I have a few days of meetings in Paris before returning to Madagascar and before arriving, I mapped out a couple SOTA peaks near Paris. I was not sure when I would work them in since my only free time will probably be in the evenings, but I have already operated from one: FL/NO-120.

I had some confusion about the name and designation. There area references on the sotawatch website that list F/NO-120 as “Buttes de Parisis”, and Google points to older versions of the website that also referenced that peak.  The French SOTA website indicates that as of February 1, 2017, there was a reorganization of France into the FL and F associations, so these websites just need to catch up. I had planned the trip back in January 2017, hence my use of the older term. For logging purposes, since the Nord-Ouest summits now fall under FL rather than F, I used the FL/NO-120 designation. Oddly, the name seems to have changed to “Fort de Cormeilles”, which is a historical building in the area. In any event, the GPS coordinates are the same.

I had a night flight to France and when I arrived to the hotel in Paris at 10:00 in the morning, the room was not yet ready, so I did the natural thing — I grabbed my radio kit and headed for this hills, leaving my suitcase with the front desk. Getting out there is not difficult: metro to St. Lazare station and then the “J” SNCF train out three stops to Cormeilles en Parisis.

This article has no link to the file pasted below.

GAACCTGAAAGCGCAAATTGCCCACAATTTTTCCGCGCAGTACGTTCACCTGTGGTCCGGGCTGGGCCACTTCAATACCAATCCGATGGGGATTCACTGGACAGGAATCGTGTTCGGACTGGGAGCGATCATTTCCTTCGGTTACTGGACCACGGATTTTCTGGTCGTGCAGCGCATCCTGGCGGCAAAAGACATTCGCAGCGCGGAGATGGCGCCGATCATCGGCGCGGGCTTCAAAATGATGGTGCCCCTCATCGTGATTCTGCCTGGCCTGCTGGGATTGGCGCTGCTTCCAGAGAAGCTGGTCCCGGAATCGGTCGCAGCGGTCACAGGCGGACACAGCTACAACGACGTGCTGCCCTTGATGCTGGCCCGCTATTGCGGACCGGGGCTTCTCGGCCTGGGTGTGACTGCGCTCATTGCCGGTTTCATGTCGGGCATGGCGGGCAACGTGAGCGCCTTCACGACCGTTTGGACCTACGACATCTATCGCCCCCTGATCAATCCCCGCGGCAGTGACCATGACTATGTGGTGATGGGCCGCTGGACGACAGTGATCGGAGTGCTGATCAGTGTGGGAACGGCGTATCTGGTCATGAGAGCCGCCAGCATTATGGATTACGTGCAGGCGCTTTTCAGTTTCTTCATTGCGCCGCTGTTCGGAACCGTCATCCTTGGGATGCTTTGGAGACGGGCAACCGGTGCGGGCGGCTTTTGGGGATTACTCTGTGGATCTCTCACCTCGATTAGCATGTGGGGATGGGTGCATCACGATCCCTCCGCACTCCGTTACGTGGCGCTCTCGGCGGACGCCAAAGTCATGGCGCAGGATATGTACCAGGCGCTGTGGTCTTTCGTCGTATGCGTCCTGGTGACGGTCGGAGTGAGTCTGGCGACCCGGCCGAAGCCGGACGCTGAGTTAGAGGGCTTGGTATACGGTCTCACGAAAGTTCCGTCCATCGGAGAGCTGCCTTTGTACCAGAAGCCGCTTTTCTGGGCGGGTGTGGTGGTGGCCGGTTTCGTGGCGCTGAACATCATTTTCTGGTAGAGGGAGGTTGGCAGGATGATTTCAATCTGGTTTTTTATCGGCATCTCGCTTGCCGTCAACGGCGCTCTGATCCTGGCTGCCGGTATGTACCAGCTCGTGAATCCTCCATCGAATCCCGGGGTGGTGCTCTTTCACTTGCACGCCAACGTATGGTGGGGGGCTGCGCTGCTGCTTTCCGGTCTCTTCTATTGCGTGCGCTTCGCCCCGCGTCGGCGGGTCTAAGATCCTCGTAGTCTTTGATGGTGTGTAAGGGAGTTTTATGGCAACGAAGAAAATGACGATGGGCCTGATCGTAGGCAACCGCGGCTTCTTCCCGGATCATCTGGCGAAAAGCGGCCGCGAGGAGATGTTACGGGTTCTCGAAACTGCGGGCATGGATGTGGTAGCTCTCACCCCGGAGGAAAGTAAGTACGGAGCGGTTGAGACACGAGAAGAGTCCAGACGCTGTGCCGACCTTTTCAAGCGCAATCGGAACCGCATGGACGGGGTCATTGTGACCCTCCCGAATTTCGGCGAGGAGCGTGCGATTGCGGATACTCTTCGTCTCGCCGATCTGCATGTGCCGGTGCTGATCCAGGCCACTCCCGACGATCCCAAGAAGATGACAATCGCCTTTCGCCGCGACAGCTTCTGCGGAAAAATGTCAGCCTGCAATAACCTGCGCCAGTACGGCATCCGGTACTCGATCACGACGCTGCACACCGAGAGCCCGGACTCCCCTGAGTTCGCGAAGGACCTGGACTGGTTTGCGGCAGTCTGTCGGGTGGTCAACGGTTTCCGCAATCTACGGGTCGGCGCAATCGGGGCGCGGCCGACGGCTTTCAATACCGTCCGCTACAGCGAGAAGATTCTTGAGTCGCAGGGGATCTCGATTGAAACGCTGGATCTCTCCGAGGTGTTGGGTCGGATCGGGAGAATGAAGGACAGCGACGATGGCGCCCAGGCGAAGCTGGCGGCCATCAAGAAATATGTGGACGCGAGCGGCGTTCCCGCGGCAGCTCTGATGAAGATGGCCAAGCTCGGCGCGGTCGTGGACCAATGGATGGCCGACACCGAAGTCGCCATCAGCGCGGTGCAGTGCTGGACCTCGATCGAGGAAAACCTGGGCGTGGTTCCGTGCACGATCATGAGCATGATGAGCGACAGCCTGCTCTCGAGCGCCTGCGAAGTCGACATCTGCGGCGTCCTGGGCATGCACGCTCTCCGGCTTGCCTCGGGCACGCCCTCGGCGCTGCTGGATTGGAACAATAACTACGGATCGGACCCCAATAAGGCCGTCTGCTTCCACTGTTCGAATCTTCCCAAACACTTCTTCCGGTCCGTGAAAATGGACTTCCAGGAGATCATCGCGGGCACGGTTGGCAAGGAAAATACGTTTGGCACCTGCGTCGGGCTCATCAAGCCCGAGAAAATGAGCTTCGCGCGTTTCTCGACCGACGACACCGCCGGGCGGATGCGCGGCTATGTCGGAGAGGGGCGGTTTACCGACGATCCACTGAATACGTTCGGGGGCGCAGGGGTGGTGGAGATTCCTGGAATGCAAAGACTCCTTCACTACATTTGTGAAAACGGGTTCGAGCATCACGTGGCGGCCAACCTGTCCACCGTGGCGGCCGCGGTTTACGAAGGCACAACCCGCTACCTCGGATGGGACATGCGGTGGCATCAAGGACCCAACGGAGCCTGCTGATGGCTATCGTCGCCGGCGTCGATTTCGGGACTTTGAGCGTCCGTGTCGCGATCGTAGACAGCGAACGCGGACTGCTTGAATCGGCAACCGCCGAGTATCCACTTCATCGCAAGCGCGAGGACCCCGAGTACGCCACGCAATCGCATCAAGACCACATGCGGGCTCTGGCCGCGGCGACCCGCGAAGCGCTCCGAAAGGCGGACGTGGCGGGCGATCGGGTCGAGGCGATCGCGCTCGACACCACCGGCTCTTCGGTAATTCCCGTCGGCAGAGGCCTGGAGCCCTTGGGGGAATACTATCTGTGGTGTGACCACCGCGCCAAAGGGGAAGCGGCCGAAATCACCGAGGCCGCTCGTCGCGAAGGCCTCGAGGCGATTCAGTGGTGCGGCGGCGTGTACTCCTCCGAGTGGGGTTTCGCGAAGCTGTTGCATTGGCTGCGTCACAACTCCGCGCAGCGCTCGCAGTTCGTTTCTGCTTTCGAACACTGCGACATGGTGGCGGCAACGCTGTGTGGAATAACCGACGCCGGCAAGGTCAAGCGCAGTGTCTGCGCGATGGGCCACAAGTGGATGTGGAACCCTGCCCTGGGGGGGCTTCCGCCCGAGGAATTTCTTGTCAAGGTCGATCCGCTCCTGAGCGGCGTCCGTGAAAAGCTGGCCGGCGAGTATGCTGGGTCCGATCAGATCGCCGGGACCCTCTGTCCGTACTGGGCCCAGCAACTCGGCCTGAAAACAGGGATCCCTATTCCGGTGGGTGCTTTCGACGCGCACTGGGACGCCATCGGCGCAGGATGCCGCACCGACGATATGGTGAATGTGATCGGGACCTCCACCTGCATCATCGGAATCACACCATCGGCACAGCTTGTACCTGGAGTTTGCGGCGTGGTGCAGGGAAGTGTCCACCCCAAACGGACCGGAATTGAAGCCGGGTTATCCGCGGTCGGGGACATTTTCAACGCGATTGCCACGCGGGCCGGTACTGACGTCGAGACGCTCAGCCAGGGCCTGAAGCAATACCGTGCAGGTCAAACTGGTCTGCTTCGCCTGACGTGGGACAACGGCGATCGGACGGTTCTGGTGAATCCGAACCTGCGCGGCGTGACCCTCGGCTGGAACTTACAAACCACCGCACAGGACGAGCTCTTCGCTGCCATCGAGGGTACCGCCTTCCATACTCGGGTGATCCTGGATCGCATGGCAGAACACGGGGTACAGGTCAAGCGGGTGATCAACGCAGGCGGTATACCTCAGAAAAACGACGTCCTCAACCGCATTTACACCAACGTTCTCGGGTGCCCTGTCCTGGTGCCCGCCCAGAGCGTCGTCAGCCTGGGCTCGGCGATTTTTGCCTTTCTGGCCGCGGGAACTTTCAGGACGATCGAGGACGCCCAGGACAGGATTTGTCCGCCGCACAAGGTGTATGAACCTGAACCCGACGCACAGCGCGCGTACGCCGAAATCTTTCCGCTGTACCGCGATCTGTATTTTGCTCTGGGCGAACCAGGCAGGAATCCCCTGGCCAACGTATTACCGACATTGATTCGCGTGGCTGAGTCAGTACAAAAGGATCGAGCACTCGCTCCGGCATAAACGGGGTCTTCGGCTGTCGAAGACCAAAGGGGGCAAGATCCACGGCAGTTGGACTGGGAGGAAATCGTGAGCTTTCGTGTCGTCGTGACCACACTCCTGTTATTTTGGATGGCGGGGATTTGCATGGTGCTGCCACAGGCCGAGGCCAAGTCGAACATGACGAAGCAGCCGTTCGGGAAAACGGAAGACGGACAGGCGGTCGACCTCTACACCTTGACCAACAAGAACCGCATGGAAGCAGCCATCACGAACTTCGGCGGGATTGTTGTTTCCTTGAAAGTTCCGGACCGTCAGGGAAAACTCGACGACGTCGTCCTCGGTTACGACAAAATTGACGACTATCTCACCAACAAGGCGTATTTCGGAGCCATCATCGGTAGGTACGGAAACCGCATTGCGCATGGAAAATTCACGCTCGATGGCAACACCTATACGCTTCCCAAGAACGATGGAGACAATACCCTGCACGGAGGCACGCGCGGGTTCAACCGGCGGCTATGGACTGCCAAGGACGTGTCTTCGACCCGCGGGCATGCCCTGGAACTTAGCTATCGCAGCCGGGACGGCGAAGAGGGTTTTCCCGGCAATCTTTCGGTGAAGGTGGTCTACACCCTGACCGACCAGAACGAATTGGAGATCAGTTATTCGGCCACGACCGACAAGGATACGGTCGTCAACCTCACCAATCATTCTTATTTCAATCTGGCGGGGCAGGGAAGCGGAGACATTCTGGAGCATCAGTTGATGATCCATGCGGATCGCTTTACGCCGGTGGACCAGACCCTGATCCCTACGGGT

The Chemin de la Vallée aux Vaches.

I followed the Google Maps to the summit location, up some town streets and finally following the “cow valley path” (Chemin de la Vallée aux Vaches)”, a dirt path which provides a short cut up the hill. The summit is really a long ridge, and I didn’t see any difference in elevation between the map pin and the adjacent Park Schulumberger, a local park with some tall trees and a great view.

Entrance to Park Schulumberger.

I set up on a fallen log and operated with the FT817 on my leg. The antenna was the endfed 40/20/10 into a tree. I had thirty-nine contacts, split between 20 and 40 meters; the first ten on 20m were at 2.5W including K4MF.

Propagation must have been pretty good; contacts before 1215Z were at 2.5W, and reasonable signal strength was reported by stations in Europe, USA, and Tunisia.

Other stations worked were from Austria, Bulgaria, Czech Republic, Slovakia, Germany, Hungary, Italy, Norway, Poland, Romania, Slovenia, Spain, Sweden, Switzerland, Ukraine, and the United Kingdom. Among the UK contacts, I was pleased to work my Madagascar QSL Manager, Phil, G3SWH, who was a surprise.

The fallen log that served as operating position.

I gave 10m and 2m a shot, but heard zero activity and decided to save battery in case I have another opportunity to get on the air while I am here.

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